Manufacturing Bits: July 16


Levitating metrology The Instituto de Ciencias Físicas UNAM has developed a new contaminant detection technique. It uses sound waves to levitate droplets of water for sampling purposes. Researchers use a technique called laser induced breakdown spectroscopy (LIBS). The technique analyzes heavy metals in levitating drops of water, according to The Optical Society (OSA) journal Optics Letter... » read more

Manufacturing Bits: April 17


Finding metallic glass Using machine learning techniques, a group of researchers have accelerated the discovery of an alloy called metallic glass. Northwestern University, the Department of Energy’s National Accelerator Laboratory and the National Institute of Standards and Technology (NIST) have devised a shortcut for discovering and improving metallic glass. In metallic glass, the at... » read more

Manufacturing Bits: April 3


World's brightest accelerator Japan’s High Energy Accelerator Research Organization (KEK) is readying what is considered the world’s most luminous or brightest particle accelerator. The system, dubbed the SuperKEKB, combines an electron-positron collider with a new and advanced detector. The storage ring system is designed to explore and measure rare decays of elementary particles, such... » read more

Manufacturing Bits: March 20


Giant thermometer The Department of Energy's Oak Ridge National Laboratory has devised a new way to take the temperature of a material at the nanoscale—the organization has developed a giant thermometer. The technology, dubbed electron energy gain spectroscopy, enables researchers to take the temperature of a material from an area at about a billionth of a meter wide. Developed by Nion, t... » read more

Manufacturing Bits: Feb. 27


Magnesium-ion batteries Texas A&M University and others have discovered a new metal-oxide magnesium battery cathode material—a technology that promises to deliver a higher density of energy storage than today’s traditional lithium-ion (Li-ion) cells. Magnesium-ion battery technology is promising. A battery consists of an anode (negative), cathode (positive), electrolytes and a separat... » read more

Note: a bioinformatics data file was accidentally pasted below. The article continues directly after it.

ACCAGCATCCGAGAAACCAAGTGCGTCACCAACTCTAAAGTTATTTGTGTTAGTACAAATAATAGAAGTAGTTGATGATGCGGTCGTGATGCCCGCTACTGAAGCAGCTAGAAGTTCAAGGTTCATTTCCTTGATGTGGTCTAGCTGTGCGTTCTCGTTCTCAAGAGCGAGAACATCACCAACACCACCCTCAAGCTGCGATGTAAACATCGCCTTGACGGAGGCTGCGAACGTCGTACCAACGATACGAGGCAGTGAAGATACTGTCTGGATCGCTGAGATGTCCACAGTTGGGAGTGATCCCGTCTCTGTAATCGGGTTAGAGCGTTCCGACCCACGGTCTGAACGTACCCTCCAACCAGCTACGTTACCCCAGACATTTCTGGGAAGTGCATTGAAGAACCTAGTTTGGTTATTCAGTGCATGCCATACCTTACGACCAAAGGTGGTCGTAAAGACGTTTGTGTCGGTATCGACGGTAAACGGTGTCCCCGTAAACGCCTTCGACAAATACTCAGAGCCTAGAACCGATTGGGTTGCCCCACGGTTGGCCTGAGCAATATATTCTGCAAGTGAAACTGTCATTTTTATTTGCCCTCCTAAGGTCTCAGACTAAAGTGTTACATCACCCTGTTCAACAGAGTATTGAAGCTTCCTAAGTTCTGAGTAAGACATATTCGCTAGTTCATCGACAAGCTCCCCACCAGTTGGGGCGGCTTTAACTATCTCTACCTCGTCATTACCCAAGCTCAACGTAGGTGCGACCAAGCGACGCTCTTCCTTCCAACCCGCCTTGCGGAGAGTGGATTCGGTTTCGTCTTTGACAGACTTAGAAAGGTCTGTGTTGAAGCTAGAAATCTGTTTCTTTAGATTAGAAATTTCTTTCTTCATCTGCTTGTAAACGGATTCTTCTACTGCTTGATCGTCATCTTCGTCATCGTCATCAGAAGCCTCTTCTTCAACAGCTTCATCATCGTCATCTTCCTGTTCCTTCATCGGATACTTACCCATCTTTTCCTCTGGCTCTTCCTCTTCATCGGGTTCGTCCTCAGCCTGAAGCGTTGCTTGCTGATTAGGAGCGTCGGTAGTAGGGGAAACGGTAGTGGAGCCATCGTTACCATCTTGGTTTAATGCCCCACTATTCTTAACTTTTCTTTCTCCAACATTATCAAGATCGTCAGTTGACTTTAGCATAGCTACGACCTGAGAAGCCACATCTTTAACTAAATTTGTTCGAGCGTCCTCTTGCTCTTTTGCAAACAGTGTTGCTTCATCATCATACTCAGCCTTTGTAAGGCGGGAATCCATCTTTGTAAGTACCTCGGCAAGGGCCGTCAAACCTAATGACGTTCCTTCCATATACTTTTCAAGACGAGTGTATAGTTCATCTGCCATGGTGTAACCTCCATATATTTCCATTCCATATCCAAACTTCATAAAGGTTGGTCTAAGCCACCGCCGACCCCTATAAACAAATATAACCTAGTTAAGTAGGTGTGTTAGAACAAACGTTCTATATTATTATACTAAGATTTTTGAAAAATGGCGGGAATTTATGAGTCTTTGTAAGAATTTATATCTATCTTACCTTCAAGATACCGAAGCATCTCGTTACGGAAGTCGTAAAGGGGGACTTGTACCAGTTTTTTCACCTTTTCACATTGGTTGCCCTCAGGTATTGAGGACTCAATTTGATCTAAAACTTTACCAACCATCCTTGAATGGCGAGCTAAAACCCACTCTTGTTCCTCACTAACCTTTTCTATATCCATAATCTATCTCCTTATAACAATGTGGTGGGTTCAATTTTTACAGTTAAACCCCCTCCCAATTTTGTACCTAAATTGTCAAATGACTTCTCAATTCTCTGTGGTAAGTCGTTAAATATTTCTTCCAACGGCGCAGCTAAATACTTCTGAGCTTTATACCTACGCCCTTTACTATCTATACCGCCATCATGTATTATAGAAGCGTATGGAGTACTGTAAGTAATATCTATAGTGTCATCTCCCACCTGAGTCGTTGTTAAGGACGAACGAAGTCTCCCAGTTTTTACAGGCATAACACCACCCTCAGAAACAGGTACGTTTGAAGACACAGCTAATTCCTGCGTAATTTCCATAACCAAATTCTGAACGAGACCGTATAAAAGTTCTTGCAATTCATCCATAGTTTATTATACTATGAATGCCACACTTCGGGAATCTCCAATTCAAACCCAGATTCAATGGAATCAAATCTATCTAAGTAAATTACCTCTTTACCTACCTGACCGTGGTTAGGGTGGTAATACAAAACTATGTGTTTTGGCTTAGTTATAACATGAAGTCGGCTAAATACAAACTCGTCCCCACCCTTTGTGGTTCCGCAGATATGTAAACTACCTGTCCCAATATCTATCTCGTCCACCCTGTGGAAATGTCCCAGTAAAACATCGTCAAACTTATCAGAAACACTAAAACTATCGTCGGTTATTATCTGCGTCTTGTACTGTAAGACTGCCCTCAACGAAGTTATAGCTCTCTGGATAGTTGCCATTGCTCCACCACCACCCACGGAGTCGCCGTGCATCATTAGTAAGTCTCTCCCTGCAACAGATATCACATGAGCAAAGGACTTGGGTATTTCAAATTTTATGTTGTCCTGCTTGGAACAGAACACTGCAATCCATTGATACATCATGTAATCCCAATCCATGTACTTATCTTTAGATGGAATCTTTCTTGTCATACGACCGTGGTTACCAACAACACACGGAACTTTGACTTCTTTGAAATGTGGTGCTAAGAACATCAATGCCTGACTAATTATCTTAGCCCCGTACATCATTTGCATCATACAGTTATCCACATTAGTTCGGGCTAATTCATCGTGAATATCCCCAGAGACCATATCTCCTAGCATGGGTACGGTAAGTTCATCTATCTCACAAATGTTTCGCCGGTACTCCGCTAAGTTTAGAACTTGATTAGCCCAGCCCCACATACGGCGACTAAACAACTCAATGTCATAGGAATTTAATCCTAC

Manufacturing Bits: Feb. 20


Hedgehog spin-vortex crystals The U.S. Department of Energy’s Ames Laboratory has discovered a missing piece to enable novel superconductor devices--the hedgehog spin-vortex crystal phase. Superconductors are devices that have zero electrical resistance, making them attractive for a range of applications. But superconductors must be cooled down to temperatures at or near absolute zero on ... » read more

Manufacturing Bits: Jan. 2


World’s coldest chip Using a network of nuclear refrigerators, the University of Basel and others claim to have set the record for the world’s coldest chip. Researchers have cooled a chip to a temperature lower than 3 millikelvin. A millikelvin is one thousandth of a kelvin. Absolute zero is 0 kelvin or minus 273.15 °C. In the experiment, researchers used a chip that includes a Coulomb... » read more

New Materials For Computing


The U.S. Department of Energy rolled out a new program to develop materials for "extreme conditions" for high-performance computing, setting the stage for much more mobile versions of AI and machine learning. This effort, if successful, has interesting implications on a number of levels. For one, the DOE's mandate includes everything from energy security to weaponry, and high-performance com... » read more

Manufacturing Bits: Sept. 19


Ion implant lithography At a recent conference, the University of California at Berkeley presented more details about its efforts to develop a multiple patterning method using tilted ion implantation (TII) technology. TII is somewhat similar today’s self-aligned double patterning (SADP) processes in logic and memory. SADP and the follow-on technology, self-aligned quadruple (SAQP), enable... » read more

Manufacturing Bits: June 13


FeFET biz heats up The ferroelectric FET (FeFET) market is heating up. One company, Ferroelectric Memory Co. (FMC), has been developing FeFETs, a new memory type for use in standalone and embedded applications. Now, Imec is also developing FeFETs in both planar and vertical varieties. [caption id="attachment_147967" align="alignleft" width="239"] Imec's FeFET (Source: Imec)[/caption] ... » read more

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